In East Africa, GSK has embarked on an ambitious long-term global partnership with Save the Children to “help save the lives of one million children” by 2017. GSK’s work with various partners has so far helped train 25,000 frontline health workers, who collectively reach 6.5 million people. The hope is that this partnership model sets the standard for the industry. Simon Wright, Head of Child Survival at Save the Children, is hopeful about how GSK’s commitment will motivate others to do the same.
“If GSK can persuade the rest of the pharmaceutical industry to follow its lead,” said Wright, “We hope to help save even more children’s lives.”
Discovery Ltd, the South Africa-based global insurance company, has recognized that incentivizing healthy behavior among members and communities is good for the bottom line, and has now scaled its successful programs around the world. Through its foundation, the Vitality Institute, they are now taking this message to employers and cities with data on community health risks in a report funded by the Robert Wood Johnson Foundation, the US-based philanthropic foundation. Discovery is partnering with pharmaceutical companies, clients, employers, and even other insurers, to better manage risks and costs of healthcare, adding value throughout the system.
A host of other examples demonstrate the point further. Unilever partners with CARE, the State Bank of India, and other companies, to empower women micro-entrepreneurs in South Asia, the Middle East and North Africa (GOAL 5: Empower all women and girls). Barclays, Plan, CARE, and Grameen Bank are working to extend access to basic financial services for the unbanked (GOAL 8: Promote sustained, inclusive and sustainable economic growth, full and productive employment and decent work for all). Arup, Rockefeller Foundation, and countless other private, philanthropic and public partners are working together to build resilience of cities to better prepare for and adapt to the impacts of climate change (GOAL 11: Make cities and human settlements inclusive, safe, resilient and sustainable)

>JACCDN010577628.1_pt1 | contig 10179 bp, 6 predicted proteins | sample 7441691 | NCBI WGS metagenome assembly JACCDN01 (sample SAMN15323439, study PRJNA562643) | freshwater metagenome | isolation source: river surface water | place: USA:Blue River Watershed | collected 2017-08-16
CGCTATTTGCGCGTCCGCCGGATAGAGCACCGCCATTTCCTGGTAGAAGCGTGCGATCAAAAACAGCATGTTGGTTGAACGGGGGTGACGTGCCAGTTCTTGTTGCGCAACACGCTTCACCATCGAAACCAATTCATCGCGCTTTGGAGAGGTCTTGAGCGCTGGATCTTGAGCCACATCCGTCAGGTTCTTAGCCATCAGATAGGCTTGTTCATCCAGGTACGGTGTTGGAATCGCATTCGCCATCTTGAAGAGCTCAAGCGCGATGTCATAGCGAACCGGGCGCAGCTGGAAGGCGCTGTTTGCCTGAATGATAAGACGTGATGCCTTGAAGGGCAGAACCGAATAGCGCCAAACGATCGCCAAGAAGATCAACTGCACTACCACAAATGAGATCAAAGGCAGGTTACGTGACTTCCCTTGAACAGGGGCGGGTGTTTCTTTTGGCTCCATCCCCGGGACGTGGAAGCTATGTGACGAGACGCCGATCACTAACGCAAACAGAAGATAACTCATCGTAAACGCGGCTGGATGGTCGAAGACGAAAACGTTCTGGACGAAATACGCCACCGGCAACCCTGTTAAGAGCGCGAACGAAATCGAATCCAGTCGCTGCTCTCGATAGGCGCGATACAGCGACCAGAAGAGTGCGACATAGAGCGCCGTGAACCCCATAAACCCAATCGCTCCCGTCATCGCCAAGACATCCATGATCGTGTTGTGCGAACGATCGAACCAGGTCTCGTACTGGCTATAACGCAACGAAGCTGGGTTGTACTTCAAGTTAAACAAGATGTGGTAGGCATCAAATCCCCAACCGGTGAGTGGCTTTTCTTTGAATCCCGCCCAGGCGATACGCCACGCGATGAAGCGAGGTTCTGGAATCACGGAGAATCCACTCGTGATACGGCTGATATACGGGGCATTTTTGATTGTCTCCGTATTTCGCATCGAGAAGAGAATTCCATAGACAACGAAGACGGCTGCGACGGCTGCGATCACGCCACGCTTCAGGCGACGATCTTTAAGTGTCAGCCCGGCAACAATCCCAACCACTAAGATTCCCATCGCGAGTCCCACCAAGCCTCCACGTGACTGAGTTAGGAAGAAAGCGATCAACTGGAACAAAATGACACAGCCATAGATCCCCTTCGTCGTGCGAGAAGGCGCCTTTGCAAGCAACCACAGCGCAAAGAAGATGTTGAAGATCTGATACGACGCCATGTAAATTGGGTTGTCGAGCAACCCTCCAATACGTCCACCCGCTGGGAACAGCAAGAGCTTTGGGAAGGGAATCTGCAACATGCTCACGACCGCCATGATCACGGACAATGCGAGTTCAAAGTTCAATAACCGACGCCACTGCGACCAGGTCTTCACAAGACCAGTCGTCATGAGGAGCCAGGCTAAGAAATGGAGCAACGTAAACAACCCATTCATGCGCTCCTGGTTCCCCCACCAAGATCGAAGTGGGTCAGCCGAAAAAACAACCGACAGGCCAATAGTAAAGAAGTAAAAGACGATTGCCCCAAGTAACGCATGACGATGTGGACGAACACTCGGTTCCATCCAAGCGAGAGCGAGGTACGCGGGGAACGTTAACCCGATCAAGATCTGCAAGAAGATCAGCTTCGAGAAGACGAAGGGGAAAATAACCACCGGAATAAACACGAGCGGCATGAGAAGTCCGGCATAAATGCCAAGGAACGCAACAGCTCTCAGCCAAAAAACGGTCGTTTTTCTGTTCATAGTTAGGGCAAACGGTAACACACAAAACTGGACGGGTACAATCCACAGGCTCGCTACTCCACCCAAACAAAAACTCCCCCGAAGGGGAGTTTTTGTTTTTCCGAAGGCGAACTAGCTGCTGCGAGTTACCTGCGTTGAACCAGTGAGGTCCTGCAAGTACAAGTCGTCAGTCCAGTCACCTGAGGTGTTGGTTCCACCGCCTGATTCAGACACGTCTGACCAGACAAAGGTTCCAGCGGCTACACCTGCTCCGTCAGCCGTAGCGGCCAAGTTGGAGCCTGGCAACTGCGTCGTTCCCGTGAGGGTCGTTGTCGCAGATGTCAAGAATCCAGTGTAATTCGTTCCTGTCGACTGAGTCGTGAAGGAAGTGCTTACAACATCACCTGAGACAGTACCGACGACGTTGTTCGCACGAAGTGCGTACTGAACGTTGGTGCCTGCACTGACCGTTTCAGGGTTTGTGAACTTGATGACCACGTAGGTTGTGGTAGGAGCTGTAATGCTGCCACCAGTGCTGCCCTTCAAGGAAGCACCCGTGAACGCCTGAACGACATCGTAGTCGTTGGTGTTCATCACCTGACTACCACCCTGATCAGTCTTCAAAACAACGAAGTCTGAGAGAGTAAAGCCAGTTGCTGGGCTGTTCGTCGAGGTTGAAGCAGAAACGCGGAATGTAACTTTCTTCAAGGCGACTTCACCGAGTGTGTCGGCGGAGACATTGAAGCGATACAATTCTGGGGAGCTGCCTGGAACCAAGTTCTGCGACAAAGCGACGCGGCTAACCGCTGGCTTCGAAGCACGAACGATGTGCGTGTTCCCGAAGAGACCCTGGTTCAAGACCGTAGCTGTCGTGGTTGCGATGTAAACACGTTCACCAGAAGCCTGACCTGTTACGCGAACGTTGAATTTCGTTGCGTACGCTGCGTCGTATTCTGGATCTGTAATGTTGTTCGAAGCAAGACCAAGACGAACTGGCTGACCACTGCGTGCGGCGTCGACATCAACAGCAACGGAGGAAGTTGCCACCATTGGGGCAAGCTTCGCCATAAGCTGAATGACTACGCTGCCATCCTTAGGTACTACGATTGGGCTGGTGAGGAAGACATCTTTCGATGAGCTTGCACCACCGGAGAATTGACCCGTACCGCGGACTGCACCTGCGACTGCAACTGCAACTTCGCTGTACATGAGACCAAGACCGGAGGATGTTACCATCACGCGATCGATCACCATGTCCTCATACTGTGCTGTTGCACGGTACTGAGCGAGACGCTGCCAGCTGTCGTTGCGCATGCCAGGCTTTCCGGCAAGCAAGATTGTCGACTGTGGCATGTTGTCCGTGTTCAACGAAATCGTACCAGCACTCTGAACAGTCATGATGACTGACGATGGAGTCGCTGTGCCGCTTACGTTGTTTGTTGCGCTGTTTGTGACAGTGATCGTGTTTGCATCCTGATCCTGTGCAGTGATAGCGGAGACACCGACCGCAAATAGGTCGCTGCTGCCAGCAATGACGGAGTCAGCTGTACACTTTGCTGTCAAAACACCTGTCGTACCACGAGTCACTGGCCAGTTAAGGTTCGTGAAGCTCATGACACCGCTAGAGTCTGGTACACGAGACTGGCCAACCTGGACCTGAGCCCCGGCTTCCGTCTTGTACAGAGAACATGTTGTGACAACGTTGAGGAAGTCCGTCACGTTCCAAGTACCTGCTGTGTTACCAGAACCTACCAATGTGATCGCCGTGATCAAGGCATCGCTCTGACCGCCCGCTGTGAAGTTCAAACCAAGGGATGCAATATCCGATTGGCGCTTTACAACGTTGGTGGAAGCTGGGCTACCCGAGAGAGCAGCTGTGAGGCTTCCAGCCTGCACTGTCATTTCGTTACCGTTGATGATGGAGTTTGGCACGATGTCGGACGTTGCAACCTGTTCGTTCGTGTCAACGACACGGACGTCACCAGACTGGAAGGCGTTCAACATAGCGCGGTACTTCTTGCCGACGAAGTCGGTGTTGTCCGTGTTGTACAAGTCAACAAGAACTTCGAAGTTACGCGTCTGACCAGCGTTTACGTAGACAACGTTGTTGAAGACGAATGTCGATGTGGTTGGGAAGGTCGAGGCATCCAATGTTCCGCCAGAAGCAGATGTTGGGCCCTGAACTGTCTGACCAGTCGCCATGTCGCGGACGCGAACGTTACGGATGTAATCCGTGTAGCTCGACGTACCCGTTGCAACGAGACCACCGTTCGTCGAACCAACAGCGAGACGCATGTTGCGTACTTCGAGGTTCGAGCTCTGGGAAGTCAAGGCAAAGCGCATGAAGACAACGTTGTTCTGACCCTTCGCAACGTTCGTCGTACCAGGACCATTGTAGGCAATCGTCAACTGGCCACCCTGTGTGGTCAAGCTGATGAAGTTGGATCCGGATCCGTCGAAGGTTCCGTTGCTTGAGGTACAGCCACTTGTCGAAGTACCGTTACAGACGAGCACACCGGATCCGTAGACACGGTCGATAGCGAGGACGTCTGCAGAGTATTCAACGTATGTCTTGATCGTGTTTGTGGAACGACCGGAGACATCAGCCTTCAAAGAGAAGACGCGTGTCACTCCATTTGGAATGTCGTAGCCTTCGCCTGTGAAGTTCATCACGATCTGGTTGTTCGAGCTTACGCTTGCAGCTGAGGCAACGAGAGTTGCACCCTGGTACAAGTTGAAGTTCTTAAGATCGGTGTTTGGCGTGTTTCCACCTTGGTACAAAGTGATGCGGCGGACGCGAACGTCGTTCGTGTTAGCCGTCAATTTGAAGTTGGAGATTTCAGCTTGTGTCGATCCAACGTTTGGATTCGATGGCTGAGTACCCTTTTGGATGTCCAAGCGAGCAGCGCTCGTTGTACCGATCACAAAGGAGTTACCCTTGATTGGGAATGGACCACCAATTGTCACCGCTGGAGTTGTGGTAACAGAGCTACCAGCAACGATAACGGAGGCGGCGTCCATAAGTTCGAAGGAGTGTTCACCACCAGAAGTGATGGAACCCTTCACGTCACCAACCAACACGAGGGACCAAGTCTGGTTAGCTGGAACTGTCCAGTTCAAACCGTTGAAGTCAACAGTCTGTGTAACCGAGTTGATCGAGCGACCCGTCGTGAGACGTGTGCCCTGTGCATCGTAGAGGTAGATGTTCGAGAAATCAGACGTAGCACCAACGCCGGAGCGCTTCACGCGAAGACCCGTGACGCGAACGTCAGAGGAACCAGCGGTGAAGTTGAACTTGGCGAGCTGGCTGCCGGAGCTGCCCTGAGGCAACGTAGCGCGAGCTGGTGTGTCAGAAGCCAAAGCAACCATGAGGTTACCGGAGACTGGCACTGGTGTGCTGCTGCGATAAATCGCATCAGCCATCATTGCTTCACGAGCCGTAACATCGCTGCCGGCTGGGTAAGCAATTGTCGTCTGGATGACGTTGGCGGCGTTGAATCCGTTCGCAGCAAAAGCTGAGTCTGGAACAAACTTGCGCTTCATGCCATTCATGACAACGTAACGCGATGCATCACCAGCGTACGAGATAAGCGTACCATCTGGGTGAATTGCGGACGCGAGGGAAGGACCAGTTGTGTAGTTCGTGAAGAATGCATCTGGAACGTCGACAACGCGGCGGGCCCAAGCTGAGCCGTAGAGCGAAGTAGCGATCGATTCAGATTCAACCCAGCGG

Companies are not supplanting the role of traditional donors and aid organization, but rather demonstrating that collaboration and cross-sector integration can yield more sustainable (and often better) results. Working together across organizational and sector lines, each partner—corporate, nonprofit, and government alike—plays an essential role in achieving a shared goal.
Nonprofits and governments are also recognizing the need to engage in partnerships that create shared value and are increasingly positioning themselves as business partners. Fifteen of the largest international NGOs, including Save the Children, PATH and MercyCorps, have recently formed a community of practice to learn from one another and evolve their business model. Government is catching on too: This month, Australia’s Department of Foreign Affairs and Trade (DFAT) has publicly and financially committed to engaging in shared value partnerships with the private sector.
Companies are now have a unique opportunity to create transformational impact for both the world and their business. Will they? And will their partners get on board? It is encouraging that the UN Global Compact and KPMG have recently published recommendations intended to help companies view the shared value opportunities in each of the goals. This inspiration is certainly a start, but, as with most things, it still requires the perspiration of actually getting the job done. Implementing these forward-thinking, innovative ideas to tackle the SDGs will take the daily grind of intentional tri-sector partnerships. But as we can see from the success stories at large companies such as Nespresso, GSK, and more, those hard-won results just might be enough to change the world.
Photo from Nicolas Raymond.
Ellen Martin, Associate Director, Partnerships, Shared Value Initiative, is responsible for managing consulting affiliate member services, providing training, knowledge management, and other support to the Initiative's consulting affiliate network.